# What is the derivative of #(3x^3)/e^x#?

Thus...

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To find the derivative of the function (\frac{3x^3}{e^x}), you can use the quotient rule, which states that if you have a function in the form (f(x) = \frac{g(x)}{h(x)}), then its derivative is given by:

[f'(x) = \frac{g'(x) \cdot h(x) - g(x) \cdot h'(x)}{[h(x)]^2}]

Applying the quotient rule to the given function, where (g(x) = 3x^3) and (h(x) = e^x):

[g'(x) = 9x^2] [h'(x) = e^x]

Therefore, the derivative of the function (\frac{3x^3}{e^x}) is:

[f'(x) = \frac{(9x^2)(e^x) - (3x^3)(e^x)}{(e^x)^2} = \frac{9x^2e^x - 3x^3e^x}{e^{2x}}]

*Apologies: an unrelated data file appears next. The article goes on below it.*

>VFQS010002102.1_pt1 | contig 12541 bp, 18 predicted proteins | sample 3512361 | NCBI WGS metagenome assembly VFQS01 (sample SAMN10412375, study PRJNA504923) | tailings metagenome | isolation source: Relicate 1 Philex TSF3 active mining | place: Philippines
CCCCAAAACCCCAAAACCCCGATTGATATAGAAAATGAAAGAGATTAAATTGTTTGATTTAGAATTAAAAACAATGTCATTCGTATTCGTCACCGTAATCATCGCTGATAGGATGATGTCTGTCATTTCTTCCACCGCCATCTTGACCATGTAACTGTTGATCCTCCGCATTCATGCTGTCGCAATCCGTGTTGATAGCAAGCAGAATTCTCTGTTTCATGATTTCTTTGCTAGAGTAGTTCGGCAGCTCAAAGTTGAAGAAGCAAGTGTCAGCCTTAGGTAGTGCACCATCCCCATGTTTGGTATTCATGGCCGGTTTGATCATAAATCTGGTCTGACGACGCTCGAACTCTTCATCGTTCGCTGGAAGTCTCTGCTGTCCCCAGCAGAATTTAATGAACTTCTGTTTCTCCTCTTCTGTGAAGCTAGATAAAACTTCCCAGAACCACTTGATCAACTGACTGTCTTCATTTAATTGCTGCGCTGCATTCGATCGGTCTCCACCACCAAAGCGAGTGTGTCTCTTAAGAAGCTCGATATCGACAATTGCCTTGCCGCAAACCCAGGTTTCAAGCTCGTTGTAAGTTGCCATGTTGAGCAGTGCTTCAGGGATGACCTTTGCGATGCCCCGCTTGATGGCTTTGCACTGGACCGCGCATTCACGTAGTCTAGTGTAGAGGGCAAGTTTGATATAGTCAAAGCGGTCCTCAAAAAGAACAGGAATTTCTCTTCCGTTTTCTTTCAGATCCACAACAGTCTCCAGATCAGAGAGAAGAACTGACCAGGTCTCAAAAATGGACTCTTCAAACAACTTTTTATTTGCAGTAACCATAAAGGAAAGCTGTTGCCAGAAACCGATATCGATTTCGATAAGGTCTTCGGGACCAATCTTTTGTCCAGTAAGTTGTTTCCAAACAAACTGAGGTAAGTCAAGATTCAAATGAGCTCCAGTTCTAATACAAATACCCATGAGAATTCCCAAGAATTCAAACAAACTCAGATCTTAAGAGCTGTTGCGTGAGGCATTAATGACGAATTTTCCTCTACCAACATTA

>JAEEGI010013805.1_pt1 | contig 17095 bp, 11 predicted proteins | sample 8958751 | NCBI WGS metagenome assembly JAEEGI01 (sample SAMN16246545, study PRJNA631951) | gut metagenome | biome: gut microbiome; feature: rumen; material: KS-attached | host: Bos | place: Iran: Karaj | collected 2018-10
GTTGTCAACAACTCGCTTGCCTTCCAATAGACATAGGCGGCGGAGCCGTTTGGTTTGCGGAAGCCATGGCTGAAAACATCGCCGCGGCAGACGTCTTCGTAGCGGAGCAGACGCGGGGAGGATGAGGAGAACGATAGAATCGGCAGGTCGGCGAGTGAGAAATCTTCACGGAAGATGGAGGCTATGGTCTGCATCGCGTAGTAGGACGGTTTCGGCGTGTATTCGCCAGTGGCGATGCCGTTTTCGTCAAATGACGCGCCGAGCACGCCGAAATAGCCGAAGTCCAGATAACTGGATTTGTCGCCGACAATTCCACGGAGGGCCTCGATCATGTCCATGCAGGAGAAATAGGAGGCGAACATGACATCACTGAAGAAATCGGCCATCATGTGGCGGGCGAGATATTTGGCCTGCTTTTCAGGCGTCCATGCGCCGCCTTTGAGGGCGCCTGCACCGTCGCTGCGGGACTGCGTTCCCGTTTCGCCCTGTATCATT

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When evaluating a one-sided limit, you need to be careful when a quantity is approaching zero since its sign is different depending on which way it is approaching zero from. Let us look at some examples.

When evaluating a one-sided limit, you need to be careful when a quantity is approaching zero since its sign is different depending on which way it is approaching zero from. Let us look at some examples.

When evaluating a one-sided limit, you need to be careful when a quantity is approaching zero since its sign is different depending on which way it is approaching zero from. Let us look at some examples.

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